We Need To Talk About YouTube

Have you ever had that moment when you’re chatting on Messenger, WhatsApp, or even just plain ol’ texting, and the conversation calls for a contextual YouTube video injection? Or you’re just flat out talking to someone and then feel the need to show them a vid of a baby panda sneezing? I was recently speaking to a friend on how Malcolm Turnbull, (the Prime Minister of Australia, for overseas readers), can be equally as awkward and inarticulate as his predecessor, Tony Abbott. My friend didn’t believe me, which prompted me to begin trawling the vast expanses of YouTube to find a clip to prove my claim. So I began the search, annoying link find and subsequent copying and pasting all to share this content.

Now it’s time to say goodbye to the painful past of sharing a YouTube video. YouTube is in the midst of making game changing plays in a bid to snare users away from other messenger apps, and connect via their domain, with video content as the core interaction component. This means no more copying and pasting into texts or apps, with videos now capable of being shared directly through YouTube, with optional commentary. Starting late last week, what’s called “native sharing”, went live for a small portion of YouTube users. This enables users with the ability to spread the new feature to their fellow users/friends by including them in Youtube based messaging threads. Users can chat with ease about a video shared, all within the mobile app by YouTube. Better yet, users can reply with a video – and thus a whole, potentially fun, engaging, educational equivalent of virtual interaction is now here and readily available. Say one person was sharing a video to a friend regarding a university topic they were both working on, and the receiving friend found another video, perhaps better, they could share back – thus a mutually beneficial dynamic is created. This new conversation thread capability is placed on a new tab feature within the mobile app. Users can come and go between threads, scrolling back to catch up on what their friends have added or watch a new addition to the conversation.

This development is objectively inspired. All social media platforms are vying enthusiastically for ‘shares’, especially YouTube. Director of product management, Shimrit Ben-Yair, says the concept was unearthed after her team brainstormed ideas on how to increase YouTube’s sharing statistics – a streamlined, in app method became the solution.

This update is really throwing things in the social media blender for Google and their subsidiary YouTube in terms of growing and retaining users. There is now an easy, mobile optimised way to share millions of valuable video content between one application. It’s not as if YouTube is lagging. The video platform is still setting the pace in terms of audience numbers. The average viewing time of users stands at 40 minutes. Overwhelming stats in the US published by YouTube in 2015 highlight that YouTube’s mobile application alone reaches more 18-49 year olds in the US than any cable network. To round things off, YouTube still assumes the number 1 spot for all video online, with over 1 billion users watching videos per month.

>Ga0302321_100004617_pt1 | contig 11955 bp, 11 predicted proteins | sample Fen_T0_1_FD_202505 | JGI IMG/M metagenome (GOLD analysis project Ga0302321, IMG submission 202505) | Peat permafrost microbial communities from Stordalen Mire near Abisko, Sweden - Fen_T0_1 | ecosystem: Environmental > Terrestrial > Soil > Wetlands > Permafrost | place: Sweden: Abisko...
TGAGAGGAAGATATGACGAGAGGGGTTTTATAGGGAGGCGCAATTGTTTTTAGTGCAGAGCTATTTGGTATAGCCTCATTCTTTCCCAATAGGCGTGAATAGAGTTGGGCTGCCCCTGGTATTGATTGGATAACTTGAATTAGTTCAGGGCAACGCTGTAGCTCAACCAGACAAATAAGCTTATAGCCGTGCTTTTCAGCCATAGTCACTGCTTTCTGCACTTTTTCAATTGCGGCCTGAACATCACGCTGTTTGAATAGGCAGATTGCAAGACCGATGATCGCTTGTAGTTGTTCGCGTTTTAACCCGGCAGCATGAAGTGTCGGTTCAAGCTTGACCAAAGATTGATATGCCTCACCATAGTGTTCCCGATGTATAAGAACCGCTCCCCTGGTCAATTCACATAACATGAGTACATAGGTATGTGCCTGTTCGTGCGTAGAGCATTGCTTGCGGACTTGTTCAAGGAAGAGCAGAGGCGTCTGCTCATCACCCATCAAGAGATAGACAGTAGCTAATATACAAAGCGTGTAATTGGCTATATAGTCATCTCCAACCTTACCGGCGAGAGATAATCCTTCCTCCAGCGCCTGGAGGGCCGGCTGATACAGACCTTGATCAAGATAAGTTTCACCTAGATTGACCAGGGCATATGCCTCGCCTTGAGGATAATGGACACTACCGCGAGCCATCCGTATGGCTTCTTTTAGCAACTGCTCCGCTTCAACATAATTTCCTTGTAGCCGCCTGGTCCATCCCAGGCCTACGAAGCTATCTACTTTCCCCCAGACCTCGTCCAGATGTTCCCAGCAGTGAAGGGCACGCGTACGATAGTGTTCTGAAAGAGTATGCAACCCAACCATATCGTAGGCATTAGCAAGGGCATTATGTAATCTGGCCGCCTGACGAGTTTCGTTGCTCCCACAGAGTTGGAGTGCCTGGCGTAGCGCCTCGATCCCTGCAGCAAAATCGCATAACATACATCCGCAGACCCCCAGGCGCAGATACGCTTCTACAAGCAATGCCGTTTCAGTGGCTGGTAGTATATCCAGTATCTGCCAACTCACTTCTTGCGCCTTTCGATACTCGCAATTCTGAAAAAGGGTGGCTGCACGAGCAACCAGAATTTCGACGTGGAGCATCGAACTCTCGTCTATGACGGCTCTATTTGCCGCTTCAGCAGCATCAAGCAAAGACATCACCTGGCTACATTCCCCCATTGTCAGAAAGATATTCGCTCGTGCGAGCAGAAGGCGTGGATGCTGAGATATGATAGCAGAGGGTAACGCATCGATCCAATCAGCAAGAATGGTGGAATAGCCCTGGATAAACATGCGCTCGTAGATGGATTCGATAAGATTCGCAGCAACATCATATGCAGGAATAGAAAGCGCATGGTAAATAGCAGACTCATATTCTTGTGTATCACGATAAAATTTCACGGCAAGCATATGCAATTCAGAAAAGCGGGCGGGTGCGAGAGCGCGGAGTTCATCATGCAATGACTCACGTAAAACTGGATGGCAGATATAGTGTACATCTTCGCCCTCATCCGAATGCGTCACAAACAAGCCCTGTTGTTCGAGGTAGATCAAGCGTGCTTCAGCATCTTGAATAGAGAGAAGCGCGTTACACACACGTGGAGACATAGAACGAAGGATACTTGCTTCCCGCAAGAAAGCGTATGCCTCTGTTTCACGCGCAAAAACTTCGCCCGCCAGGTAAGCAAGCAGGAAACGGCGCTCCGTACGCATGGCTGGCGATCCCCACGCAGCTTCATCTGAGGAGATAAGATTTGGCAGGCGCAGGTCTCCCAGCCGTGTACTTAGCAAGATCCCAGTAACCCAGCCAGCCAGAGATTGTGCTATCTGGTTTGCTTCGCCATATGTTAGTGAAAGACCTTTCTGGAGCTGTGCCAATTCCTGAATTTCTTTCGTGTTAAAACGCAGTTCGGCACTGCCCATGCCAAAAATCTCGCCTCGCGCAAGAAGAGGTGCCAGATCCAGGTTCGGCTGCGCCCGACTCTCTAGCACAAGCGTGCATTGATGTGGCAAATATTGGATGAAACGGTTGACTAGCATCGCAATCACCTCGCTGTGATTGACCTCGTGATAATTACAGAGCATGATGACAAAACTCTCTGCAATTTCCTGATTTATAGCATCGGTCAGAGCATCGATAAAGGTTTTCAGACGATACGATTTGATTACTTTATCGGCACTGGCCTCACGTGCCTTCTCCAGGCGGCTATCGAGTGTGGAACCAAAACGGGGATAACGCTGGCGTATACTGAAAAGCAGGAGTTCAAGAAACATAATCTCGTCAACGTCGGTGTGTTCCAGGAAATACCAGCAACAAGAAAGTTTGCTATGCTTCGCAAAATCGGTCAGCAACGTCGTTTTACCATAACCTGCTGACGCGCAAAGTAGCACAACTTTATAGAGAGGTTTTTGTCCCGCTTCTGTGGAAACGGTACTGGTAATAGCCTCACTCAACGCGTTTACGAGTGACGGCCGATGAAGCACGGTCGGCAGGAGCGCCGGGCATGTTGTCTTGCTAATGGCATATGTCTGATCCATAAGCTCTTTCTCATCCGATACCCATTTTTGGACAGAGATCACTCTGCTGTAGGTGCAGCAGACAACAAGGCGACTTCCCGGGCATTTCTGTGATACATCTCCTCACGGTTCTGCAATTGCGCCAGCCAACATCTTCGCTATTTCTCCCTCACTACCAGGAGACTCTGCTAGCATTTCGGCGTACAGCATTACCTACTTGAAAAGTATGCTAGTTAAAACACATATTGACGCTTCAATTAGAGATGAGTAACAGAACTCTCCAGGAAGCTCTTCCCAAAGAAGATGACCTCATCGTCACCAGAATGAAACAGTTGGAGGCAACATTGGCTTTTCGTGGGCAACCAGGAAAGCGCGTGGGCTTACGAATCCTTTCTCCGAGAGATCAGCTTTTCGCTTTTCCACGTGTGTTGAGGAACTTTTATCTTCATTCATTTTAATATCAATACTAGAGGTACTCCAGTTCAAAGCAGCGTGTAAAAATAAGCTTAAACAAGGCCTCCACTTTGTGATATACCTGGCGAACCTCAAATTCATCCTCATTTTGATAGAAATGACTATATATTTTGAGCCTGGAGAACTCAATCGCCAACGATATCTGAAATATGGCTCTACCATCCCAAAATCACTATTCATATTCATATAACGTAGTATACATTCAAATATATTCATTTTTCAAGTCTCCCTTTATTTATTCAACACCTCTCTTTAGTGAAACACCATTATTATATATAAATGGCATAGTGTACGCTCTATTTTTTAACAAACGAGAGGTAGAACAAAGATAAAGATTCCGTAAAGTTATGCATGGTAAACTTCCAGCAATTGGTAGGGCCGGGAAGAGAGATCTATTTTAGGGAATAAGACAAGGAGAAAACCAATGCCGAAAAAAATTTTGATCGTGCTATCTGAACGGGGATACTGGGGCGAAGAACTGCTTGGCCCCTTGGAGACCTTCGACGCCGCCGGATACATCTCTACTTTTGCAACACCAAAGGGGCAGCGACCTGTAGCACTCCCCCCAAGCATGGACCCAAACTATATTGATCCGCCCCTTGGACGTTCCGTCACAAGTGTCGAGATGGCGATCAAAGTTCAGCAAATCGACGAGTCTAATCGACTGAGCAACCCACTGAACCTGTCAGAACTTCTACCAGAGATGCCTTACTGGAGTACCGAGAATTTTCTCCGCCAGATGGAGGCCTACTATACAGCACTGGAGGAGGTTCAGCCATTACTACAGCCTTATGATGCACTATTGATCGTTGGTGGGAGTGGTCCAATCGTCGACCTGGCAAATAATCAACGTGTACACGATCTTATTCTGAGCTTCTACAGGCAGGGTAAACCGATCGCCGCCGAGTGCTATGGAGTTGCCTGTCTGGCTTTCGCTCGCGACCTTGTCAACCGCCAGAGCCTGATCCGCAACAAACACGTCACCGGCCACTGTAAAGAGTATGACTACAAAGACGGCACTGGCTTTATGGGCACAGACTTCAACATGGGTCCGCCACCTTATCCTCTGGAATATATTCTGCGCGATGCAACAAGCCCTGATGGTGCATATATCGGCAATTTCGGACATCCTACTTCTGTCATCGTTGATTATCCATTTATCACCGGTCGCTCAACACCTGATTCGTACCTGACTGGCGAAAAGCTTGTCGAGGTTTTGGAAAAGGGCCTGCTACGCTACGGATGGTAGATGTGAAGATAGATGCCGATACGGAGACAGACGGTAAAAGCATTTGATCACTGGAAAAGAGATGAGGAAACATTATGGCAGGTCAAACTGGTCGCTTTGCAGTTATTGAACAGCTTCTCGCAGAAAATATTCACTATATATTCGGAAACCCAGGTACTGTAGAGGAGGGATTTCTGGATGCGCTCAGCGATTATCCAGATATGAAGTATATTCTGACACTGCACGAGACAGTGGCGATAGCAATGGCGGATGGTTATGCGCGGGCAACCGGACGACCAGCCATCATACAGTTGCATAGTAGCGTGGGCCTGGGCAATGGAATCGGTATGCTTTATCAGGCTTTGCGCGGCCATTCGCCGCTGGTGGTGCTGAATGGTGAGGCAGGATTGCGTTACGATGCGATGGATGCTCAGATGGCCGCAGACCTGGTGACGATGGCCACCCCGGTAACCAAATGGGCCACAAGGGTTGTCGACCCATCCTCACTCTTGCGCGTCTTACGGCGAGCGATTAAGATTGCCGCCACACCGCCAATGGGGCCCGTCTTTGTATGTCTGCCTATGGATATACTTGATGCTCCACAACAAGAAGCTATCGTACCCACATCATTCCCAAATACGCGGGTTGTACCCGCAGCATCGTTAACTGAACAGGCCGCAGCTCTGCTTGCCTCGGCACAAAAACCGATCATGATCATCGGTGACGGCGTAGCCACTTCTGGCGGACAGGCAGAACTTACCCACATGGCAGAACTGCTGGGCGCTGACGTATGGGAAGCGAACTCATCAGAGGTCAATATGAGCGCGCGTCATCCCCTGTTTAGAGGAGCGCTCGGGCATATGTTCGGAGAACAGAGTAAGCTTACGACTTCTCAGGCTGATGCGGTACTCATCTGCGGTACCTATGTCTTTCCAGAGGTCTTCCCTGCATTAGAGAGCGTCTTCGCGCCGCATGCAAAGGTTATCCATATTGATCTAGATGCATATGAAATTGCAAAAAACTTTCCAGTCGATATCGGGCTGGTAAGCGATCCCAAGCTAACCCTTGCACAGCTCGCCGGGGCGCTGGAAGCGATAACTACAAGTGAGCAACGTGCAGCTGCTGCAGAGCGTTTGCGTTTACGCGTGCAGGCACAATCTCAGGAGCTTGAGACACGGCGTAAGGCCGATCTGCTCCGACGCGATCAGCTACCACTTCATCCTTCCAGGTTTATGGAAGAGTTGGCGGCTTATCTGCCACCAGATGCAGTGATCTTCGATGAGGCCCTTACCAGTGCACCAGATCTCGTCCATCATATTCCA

Yet, while YouTube flexes its video streaming muscle effortlessly, Facebook and Snapchat are chomping at the bit to steal users away and onto their respective platforms. Even online retail giant, Amazon has jumped into the fray, recently announcing their very own online video service. Aggressive strategies from fellow social platforms are motivation enough for YouTube to consistently stay at the cutting edge and develop, even something as simple as native sharing. The more people engage and interact on YouTube, the less they do on Facebook and Snapchat. The advantage YouTube has over competitors? Is endless, compelling content for all genre’s, now readily available to share.

The goal for YouTube is to get users engaging with content on their mobile devices, stealing audiences away from Facebook. From there, YouTube are free to establish creative methods to integrate advertising to mirror the potential rise in user content engagement. Google, and YouTube, already implement machine learning techniques that scour users’ viewing habits and histories, predicting genres or videos they may want to watch or explore. Throw recommendations from friends into the mixer and users have another reason to stay engaged.

Now ask yourself, what’s really happening here? A few weeks ago Facebook announced a new approach for integrated, interactive advertising, run by third party bots in their Messenger app, of which boasts 900 million users. Interesting times when you consider the dynamic traditionally associated with these platforms. Google was built on being a solution to user questions – with advertising becoming an integrated component as user numbers ballooned and Google became number 1. Facebook was built solely as a platform for user interaction. Now it would appear the tides are turning. If the recent F8 summit, paired with YouTube’s new direction, is anything to go by, Facebook’s big focus is on implementing integrated advertising strategies, whereas Google, via YouTube, is focusing on user interaction to retain and build users moving forward, (albeit as mechanism to sustain and drive advertising revenue).